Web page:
Trainer, author and new mom Jillian Michaels encourages parents to create a healthy legacy for their kids.
On NBC’s The Biggest Loser, Jillian Michaels comes off as a no-nonsense trainer who demands results in the gym and on the scale. Yet in her own Los Angeles-area home, it takes every bit of Jillian’s cajoling and encouragement to get her daughter, Lukensia, 3, and son, Phoenix, 1, to take a bath before bedtime.
Motherhood is the newest challenge for the 38-year-old fitness guru who returned in January to The Biggest Loser after a two-year hiatus. “This season is especially meaningful since we’re addressing childhood obesity,” Jillian says, by featuring the first group of child contestants in the show’s history.
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Not only does the topic resonate with Jillian as a mom (with partner Heidi Rhoades), it echoes her experience as an overweight teen whose weight peaked at 175 lbs. (She’s 5 ft. tall.) It wasn’t until Jillian discovered martial arts that she dropped 50 lbs., regained her self-esteem, and went on to become one of the most prominent figures in fitness.
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In this interview, the author of the new book Slim for Life shares how she’s managing motherhood and career, and her advice for getting in the best shape of your life.
Spry: What’s your advice for moms who feel they don’t have time to exercise?
Jillian: I definitely have less time for myself now, so I have to be creative. Sometimes I trade off with Heidi, so that she watches the kids while I exercise and vice-versa. Other times, I’m multitasking and making phone calls while I’m on the treadmill, or waking up before the kids to squeeze in a workout. I encourage women to make the time to exercise, even if that means putting their little one in a baby carrier and going for a walk, or working out with an exercise DVD.
Spry: Does your “tough love” approach on The Biggest Loser work for everyone?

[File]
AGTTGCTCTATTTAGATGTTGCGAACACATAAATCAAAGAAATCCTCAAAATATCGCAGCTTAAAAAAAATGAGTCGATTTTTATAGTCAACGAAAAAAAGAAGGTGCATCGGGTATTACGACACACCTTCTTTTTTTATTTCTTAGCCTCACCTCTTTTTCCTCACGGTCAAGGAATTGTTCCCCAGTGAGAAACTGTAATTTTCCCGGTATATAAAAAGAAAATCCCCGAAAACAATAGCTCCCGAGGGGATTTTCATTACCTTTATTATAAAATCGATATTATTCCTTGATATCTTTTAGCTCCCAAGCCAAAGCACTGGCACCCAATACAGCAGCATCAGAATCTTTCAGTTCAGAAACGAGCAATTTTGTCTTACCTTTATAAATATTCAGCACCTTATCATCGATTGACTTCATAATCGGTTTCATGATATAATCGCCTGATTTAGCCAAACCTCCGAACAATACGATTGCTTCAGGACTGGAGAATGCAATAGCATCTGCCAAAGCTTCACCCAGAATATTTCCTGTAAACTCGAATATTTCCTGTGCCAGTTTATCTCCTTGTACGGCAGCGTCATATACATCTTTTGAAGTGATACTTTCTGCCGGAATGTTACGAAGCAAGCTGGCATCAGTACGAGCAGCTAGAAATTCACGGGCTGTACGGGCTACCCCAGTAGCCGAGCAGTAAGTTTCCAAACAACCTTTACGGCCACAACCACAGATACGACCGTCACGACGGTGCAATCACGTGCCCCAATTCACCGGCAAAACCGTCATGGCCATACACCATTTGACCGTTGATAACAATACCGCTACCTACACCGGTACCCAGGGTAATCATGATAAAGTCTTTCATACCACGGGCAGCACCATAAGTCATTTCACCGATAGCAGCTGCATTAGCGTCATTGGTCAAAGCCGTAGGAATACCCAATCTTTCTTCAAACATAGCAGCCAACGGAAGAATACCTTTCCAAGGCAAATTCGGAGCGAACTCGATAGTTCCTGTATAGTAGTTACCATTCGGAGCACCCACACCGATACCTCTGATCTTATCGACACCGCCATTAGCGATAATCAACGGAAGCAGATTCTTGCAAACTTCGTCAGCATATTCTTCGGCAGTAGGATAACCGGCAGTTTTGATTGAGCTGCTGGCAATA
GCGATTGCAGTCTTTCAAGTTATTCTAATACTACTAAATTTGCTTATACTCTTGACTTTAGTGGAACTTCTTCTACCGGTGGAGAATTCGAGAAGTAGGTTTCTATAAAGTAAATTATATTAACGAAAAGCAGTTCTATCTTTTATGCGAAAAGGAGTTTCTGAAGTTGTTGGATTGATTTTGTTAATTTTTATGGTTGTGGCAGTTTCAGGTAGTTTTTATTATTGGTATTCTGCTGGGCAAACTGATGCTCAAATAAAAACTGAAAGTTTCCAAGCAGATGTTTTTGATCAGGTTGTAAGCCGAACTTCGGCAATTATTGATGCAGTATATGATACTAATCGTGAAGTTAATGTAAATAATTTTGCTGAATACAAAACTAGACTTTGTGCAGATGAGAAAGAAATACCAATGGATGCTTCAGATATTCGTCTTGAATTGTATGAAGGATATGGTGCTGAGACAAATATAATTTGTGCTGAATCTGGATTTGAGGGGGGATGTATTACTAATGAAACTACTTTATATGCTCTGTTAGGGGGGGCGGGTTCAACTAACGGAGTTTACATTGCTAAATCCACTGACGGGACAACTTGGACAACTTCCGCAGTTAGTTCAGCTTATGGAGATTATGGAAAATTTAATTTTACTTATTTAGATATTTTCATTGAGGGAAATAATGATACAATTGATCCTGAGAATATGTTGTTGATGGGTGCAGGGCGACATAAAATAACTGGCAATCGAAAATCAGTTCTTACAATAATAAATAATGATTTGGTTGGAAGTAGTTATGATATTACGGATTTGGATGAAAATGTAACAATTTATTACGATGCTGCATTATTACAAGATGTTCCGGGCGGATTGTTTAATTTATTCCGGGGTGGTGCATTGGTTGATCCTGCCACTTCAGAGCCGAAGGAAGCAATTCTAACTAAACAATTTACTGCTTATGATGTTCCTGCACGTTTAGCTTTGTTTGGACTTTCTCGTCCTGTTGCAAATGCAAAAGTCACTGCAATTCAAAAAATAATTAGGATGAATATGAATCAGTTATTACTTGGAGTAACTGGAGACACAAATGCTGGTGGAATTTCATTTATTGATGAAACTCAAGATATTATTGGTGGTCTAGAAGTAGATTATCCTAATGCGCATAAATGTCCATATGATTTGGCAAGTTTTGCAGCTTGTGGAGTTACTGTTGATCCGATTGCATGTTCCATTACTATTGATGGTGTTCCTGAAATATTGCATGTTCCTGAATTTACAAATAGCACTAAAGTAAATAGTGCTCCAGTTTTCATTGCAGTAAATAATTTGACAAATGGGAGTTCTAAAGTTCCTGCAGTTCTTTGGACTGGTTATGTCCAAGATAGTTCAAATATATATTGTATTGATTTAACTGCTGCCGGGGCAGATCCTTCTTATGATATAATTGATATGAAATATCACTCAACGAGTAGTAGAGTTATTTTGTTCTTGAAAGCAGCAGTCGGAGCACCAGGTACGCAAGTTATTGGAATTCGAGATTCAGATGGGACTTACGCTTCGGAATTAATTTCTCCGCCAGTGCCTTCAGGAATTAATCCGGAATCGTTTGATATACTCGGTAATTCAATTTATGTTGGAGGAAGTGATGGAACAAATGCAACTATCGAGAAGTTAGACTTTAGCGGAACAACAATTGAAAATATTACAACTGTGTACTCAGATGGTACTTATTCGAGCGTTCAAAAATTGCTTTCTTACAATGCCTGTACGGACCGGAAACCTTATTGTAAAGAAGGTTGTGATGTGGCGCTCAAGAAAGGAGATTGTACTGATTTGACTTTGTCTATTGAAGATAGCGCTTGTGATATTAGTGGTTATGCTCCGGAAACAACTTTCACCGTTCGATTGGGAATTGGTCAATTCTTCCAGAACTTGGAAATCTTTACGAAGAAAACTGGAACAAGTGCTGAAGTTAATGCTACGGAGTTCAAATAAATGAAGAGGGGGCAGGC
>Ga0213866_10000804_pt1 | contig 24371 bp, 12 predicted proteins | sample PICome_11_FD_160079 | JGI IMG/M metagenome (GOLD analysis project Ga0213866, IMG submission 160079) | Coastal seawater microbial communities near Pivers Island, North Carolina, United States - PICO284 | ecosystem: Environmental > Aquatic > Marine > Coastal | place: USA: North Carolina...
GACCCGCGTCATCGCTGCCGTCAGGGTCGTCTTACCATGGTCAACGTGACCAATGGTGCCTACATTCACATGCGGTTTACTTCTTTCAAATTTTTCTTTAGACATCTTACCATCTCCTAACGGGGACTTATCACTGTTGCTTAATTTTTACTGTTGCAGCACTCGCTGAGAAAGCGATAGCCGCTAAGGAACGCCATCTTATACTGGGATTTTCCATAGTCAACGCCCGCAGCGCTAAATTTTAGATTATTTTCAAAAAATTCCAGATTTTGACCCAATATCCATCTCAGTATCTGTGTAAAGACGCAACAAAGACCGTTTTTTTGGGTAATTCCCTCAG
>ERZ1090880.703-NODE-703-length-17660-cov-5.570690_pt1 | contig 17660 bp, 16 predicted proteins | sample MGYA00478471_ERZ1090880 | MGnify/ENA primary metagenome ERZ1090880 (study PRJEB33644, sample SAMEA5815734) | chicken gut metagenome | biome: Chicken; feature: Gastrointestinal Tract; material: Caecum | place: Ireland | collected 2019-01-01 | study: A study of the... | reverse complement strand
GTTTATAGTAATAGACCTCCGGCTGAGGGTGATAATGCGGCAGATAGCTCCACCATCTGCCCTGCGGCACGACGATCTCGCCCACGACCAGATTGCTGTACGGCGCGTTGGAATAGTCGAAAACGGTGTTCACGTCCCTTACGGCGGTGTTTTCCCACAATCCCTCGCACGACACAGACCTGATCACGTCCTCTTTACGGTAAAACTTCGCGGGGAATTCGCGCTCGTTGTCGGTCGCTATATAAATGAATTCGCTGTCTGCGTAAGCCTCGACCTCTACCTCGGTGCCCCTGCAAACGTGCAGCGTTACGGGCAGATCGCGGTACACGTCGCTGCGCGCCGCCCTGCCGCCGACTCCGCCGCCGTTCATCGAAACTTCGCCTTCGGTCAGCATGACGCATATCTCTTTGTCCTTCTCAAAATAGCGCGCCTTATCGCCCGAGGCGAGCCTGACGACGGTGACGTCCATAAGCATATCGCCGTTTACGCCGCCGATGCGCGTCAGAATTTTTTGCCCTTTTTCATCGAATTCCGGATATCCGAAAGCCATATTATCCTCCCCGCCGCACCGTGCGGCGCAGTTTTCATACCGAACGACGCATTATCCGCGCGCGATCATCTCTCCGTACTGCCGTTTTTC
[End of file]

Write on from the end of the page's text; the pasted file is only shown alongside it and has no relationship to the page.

Jillian: I have a limited amount of time to get the contestants to take responsibility for their health and find their motivation. I praise positive behaviors, but for contestants who are selling themselves short, I do tend to push them harder. When people come to The Biggest Loser, they are at the point where they need to make some serious lifestyle changes. It’s amazing to see someone who has just completed a two-hour workout for the first time and, in the process, shatters their previous beliefs that they could never work out or get healthy. I’ve had many contestants thank me for motivating them.
Spry: Slim for Life discusses how women can cultivate lasting motivation. What’s your advice?
Jillian: Identify why you want to lose weight and be healthy. What does this mean to you and what does it look like? Try to envision how it will feel to be strong, confident and healthy. This will serve as motivation when you’re debating whether you want to eat pizza or work out.
Spry: What are some of the common obstacles faced by people trying to lose weight?
Jillian: People use food as a coping mechanism, and it can be terrifying to let go. It’s important for people to have a support system in place when trying to lose. They need to learn it’s OK to put themselves first—it’s not selfish—and that by doing so, they can be healthier and happier.
Spry: Many women focus on cardio workouts to burn calories, yet you also encourage them to include strength-training. Why?
Jillian: Strength training can help women preserve and enhance their muscle mass, increase bone density, reduce the risk of osteoporosis, and protect joints from injury.
Spry: How can parents help their children to be more active?
Jillian: Be a good role model: You can’t tell your kids to go exercise while you sit on the couch and watch TV. Heidi and I play all the time with our kids, whether it’s dancing around the house or riding our bikes. Limit television time, and go outdoors and chase them around. •